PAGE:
Musings on Winter Flowers
June 30, 2012 § Leave a comment
Hazel had just put the phone down on Gerry Henan’s wife, a person she had never expected to hear from, still less hear telling her that her boys were alive and well and on their way home.
[Expect some spoilers with this one!]
I received this book for free from Eason’s last summer, sat down to delve into it in mid-December and have deeply regretted it ever since. Honestly, the best thing about this book was the fact that I received two pieces of Butler’s chocolate with it!
It’s actually kind of surprising but I have read up on a few reviews of this book, both professional (The Irish Independent describes it as “a gripping story”) and non-professional and none have addressed that issues that I’ve found very blatantly present in the book. In fact, each of them have praised Coffey on the book, which I find a little baffling, considering how much I found wrong with this book. I do wonder if perhaps I am too critical of literature or maybe others are not critical enough of literature.
At the front of the book, The Sunday Independent claimed that “Carol Coffey is a must-read for fans of Jodi Picoult” which quite excited me because though I grew tired of Jodi Picoult’s books which all follow the same formula, I always enjoyed her writing style and the issues that her books dealt with. But Carol Coffey is far from Jodi Picoult and if I was Picoult, I’d be more than a little insulted at the comparison.
Let’s begin with the fact that at about page five, I realised that Coffey was less than a mediocre writer. I’d even go as far as to compare my own first drafts with her final, published draft. The prose was bland, boring and monotonous. Oftentimes, Coffey spent paragraphs on mundane tasks that had next-to-no impact on neither the plot, nor the characterization.
Iris looked up at the clock on the wall above the television. There was nothing good on it and it was only eight o’clock. She sat in silence for a few minutes and wondered what to do with herself. She could hear the rain start to fall heavily against the window. The flat was cold and she rose to get another cardigan to put around her shoulders.
Let’s continue on to the fact that the constant switch in perspectives disallowed me from being able to relate to any of the characters. But of course, that wasn’t simply because of the constant switch in perspectives. It also had to do with the fact that these characters, many of whom were supposed to be middle-aged “mature” adults showed the maturity of a 13-year old at most times. Whilst this was understandable at most time from Hazel, the younger sister, who was supposed to be immature for the majority of the book, what was Coffey’s excuse for the immaturity of Iris, the older, “mature” sister? But even Hazel was supposed to have grown as a character by the end of the book. A growth that I either failed to notice or the writer failed to properly portray.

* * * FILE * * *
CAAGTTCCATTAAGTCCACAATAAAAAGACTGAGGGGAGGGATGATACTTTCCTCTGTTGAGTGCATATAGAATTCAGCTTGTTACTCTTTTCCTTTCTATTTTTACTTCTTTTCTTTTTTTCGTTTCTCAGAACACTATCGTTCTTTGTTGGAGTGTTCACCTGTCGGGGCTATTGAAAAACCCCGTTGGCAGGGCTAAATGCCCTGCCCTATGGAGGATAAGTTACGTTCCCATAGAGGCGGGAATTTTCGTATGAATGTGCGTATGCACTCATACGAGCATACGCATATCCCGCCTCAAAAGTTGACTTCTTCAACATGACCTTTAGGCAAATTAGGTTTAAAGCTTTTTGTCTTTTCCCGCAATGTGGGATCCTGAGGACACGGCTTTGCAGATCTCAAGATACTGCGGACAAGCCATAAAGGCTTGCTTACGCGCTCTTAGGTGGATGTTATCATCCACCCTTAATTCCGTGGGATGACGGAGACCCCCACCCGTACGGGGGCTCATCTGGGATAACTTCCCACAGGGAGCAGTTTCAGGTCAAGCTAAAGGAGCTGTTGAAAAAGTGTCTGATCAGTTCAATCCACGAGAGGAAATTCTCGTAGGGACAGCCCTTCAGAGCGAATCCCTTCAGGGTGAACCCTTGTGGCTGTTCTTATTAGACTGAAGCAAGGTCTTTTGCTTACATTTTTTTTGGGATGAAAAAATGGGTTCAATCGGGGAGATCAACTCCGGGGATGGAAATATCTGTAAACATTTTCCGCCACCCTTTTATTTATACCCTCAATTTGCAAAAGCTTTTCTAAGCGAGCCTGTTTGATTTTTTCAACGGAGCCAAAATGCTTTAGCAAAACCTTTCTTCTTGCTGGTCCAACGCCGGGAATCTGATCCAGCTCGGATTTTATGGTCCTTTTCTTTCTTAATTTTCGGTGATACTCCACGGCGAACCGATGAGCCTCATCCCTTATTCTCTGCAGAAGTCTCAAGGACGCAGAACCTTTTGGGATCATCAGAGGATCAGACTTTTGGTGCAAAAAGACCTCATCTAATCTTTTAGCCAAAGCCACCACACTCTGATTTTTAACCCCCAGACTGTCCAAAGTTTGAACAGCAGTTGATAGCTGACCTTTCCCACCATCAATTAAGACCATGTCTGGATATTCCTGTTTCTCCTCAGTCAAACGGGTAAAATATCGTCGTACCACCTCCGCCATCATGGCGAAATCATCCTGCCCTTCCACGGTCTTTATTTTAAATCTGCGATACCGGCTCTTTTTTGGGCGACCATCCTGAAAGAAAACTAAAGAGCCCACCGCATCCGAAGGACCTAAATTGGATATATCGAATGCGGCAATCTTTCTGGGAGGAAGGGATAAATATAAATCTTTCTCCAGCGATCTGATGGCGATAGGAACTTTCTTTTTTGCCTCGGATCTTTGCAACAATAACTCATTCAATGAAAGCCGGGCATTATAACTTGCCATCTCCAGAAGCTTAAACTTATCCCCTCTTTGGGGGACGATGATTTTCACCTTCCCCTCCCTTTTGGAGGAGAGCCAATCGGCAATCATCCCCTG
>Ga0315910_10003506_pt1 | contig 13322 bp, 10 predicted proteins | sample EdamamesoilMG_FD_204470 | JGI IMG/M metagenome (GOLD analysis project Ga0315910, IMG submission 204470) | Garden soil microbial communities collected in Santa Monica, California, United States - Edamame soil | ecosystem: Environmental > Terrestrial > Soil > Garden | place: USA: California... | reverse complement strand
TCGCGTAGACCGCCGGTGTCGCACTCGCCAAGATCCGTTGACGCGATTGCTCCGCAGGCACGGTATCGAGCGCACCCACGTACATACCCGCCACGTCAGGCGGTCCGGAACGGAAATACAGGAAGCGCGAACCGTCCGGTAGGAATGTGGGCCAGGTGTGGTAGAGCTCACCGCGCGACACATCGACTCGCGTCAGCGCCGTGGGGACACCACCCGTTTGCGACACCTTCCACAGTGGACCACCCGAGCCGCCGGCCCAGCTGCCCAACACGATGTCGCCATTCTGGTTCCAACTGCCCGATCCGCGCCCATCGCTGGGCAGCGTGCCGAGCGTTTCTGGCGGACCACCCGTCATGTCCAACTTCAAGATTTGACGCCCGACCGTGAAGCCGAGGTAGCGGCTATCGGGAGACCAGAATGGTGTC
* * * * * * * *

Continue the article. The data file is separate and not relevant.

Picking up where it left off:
Joe Egan sat beside Hazel on the sofa as they watched a late-night movie. Hazel could not believe that he didn’t try it on and gazed at him as he sat upright beside her on the sofa… Hazel couldn’t believe that he wasn’t going to try to get her into bed, especially as he wouldn’t have to try very hard. Yeah, so this is Hazel’s (the character who has grown oh-so-much) thoughts a short while after she finds out that her father was not dead as she believed for a very long time, got back custody of her two kids who were taken away by social workers and saw her older sister recover from cancer. Why wouldn’t your most important thought be about bedding a man you’ve only known for a few short weeks after all that?
The only redeemable quality about this book was the fact that it did actually have quite a promising plot. It followed Iris and Hazel’s dysfunctional family as they attempted to put it back together, facing ghosts from their past. However, the poor writing and characterization barely even allowed me to focus on the plot, which was only promising, but never quite lived up to what it promised to be.
I definitely don’t recommend this book if you’re looking for something with a gripping plot, convincing characterization and well-written prose.
Have any of you read Winter Flowers? Do you agree with my opinion or completely disagree?